Personal Finance: Pessah and other financial surprises

Here are some other financial tips to help ensure your financial freedom in the holiday of freedom.

By RIFKA LEBOWITZ, SUZY KEHATI
April 5, 2009 09:07
2 minute read.
Personal Finance: Pessah and other financial surprises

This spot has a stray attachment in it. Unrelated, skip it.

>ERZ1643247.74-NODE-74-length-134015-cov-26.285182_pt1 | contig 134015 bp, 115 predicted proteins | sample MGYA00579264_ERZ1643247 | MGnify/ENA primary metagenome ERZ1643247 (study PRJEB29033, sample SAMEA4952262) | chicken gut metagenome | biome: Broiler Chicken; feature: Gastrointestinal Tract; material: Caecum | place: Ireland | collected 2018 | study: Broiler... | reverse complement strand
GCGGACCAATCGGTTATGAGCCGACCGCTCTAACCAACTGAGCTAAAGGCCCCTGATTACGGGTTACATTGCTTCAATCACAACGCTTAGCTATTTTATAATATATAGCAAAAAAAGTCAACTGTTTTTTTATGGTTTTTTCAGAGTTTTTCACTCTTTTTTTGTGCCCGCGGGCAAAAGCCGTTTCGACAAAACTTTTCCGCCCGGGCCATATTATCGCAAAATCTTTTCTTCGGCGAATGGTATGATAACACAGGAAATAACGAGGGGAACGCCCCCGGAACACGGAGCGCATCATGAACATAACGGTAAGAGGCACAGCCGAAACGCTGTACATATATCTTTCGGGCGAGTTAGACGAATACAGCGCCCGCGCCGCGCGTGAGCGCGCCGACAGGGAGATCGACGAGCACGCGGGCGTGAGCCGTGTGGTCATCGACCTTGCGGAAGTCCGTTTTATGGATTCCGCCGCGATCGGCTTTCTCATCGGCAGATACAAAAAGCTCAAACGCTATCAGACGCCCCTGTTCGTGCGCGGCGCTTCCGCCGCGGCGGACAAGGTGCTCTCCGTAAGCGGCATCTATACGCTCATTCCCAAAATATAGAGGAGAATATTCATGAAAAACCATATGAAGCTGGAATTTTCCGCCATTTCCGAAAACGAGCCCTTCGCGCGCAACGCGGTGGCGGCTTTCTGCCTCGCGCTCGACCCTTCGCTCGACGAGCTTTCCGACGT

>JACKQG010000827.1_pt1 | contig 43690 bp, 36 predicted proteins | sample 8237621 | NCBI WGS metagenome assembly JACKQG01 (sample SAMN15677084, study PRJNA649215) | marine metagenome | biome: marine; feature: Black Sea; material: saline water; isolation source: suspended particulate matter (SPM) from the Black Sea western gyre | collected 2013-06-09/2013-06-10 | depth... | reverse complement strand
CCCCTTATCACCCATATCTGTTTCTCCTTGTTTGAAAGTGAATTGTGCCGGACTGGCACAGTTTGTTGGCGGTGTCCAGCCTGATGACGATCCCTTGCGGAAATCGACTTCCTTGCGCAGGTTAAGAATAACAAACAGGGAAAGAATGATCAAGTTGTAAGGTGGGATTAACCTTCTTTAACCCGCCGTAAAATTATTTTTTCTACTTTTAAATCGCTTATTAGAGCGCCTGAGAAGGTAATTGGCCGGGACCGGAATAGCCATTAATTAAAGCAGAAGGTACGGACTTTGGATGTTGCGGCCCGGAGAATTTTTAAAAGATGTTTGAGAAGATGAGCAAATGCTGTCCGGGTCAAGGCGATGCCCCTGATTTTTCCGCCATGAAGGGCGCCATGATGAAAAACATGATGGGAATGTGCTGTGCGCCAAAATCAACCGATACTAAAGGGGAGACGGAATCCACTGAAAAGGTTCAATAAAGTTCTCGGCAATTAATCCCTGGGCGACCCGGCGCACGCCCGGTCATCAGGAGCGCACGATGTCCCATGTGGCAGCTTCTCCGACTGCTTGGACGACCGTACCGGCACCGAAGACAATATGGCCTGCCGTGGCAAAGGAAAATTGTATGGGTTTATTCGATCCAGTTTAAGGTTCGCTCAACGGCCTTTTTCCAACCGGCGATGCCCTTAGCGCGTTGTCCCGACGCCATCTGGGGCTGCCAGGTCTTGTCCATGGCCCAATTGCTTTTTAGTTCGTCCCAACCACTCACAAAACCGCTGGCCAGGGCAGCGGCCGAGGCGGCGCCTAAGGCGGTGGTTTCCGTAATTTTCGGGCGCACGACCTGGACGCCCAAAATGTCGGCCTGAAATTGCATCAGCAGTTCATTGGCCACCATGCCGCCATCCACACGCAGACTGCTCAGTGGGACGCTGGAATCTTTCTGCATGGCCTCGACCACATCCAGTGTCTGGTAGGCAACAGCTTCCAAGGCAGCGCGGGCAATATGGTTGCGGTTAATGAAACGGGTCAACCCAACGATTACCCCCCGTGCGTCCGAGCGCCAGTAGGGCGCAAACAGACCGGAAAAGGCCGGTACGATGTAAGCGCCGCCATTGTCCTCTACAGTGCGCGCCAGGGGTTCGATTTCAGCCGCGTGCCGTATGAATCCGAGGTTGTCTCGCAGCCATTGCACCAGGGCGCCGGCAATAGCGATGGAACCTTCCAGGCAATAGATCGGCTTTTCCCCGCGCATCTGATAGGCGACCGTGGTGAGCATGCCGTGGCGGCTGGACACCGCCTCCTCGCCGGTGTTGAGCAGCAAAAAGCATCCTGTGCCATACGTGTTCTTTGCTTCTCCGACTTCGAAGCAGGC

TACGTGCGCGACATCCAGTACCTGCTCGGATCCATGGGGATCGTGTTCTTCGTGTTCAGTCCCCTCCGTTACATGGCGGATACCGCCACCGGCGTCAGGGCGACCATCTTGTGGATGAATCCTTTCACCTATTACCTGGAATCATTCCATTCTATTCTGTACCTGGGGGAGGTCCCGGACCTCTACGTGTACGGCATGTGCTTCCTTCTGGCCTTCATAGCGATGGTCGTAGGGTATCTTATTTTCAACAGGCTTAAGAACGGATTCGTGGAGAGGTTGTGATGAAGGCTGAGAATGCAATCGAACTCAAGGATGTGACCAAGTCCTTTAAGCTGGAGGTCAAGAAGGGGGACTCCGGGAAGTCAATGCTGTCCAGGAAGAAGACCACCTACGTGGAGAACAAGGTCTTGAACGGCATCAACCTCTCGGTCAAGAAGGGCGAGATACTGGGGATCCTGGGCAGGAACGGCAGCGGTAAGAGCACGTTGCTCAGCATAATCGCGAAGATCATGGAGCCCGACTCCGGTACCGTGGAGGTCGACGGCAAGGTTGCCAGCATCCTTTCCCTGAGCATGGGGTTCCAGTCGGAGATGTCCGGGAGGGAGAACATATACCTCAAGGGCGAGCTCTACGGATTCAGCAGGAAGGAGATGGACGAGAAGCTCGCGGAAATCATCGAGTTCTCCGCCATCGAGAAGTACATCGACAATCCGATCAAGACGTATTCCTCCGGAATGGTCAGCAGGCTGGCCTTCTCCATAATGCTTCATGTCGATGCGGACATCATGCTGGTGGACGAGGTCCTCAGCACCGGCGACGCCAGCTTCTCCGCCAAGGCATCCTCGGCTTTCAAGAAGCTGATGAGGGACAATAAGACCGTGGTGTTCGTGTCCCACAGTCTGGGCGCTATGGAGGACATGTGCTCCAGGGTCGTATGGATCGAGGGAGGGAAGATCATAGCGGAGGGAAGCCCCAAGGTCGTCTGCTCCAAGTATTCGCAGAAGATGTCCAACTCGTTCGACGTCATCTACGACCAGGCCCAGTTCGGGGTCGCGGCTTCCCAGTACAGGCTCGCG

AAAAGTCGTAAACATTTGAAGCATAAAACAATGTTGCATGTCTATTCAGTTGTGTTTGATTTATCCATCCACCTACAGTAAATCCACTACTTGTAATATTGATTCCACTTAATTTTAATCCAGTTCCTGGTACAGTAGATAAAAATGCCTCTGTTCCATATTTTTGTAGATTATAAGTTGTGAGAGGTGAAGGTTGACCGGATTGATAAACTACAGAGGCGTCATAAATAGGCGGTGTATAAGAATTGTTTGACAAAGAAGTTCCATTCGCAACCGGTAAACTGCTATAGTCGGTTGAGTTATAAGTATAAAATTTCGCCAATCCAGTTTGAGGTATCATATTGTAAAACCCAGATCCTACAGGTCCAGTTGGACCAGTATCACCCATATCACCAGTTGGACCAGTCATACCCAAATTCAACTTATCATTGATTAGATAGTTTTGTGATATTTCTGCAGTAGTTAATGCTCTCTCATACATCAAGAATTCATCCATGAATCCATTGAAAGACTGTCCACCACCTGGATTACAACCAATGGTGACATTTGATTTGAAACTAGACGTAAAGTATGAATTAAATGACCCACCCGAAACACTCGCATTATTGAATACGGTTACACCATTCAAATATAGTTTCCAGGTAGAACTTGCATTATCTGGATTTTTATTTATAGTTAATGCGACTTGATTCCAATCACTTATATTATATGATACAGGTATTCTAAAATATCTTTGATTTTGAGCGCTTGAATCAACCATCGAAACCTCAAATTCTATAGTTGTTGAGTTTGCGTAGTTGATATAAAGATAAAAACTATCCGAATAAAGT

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Pessah is no surprise. A surprise is something that comes about unexpectedly, but Pessah comes about at the same time each year. As soon as we have eaten our fill of hamentashen, Pessah is in the air: the stores have discounts on cleaning fluids and kosher for Pessah cookies appear in even the smallest of grocery shops. Pessah is the most expensive holiday of the year. The grocery bills are tremendous, as we restock our shelves from scratch. Suddenly we seem to need new cleaning products, and somehow we always find we're missing a specific utensil or pans, cups or plates. And why is bread so inexpensive, but when it's made into lehem ani (poor man's bread) it costs a fortune? So how can we prepare for Pessah financially? Nowadays, people try not to be slaves to Pessah cleaning, so how do we make sure we are not slaves to the Pessah payments? The key to dealing with Pessah is to plan in advance. Estimate how much you spend on Pessah: include everything - food, wine, disposable dishes, family outings, etc. Then add this into your annual budget. Try to set aside as much as you need each month so that when you get to Pessah you have the resources to cope. If you have not planned in advance, then check your bank account and see how much you can allocate for Pessah. If you can keep to this amount, you are less likely to go into heavy overdraft. In the shops, they will offer to split the payments on your credit card. But if you take six payments you will still be paying for Pessah when it comes to Rosh Hashana and Succot! Here are some other financial tips to help ensure your financial freedom in the holiday of freedom: • Plan your menus in advance. Make a list of when you are going to be home, if you are having company and exactly what you will be making. This way you can prepare an accurate shopping list. This will not only save you money by preventing impulse buying, it will also save you time, as you won't keep popping into the shops for things you have forgotten. • Stick to your budget. Try not to go over your allocated budget for Pessah. And when you are food shopping, remember to leave money for family outings. • For those people who receive money vouchers or extra money for Pessah from their work, use this money for it. The purpose of this gift is to help you get through the most expensive holiday, so use it accordingly. • If you do go into a small overdraft don't worry. However, you will have to budget more carefully for the following month to make sure you get out of overdraft by the end of the month. As with all annual expenses, the key to dealing with them with minimal stress is to plan in advance. Unlike the Jews in Egypt, we have plenty of notice as to when Pessah is and should take the time to plan ahead. Chag HaPessah kasher v'sameach. rifka@plusfinances.com suzy.kahati@gmail.com Rifka Lebowitz and Suzy Kehati are family financial advisors.

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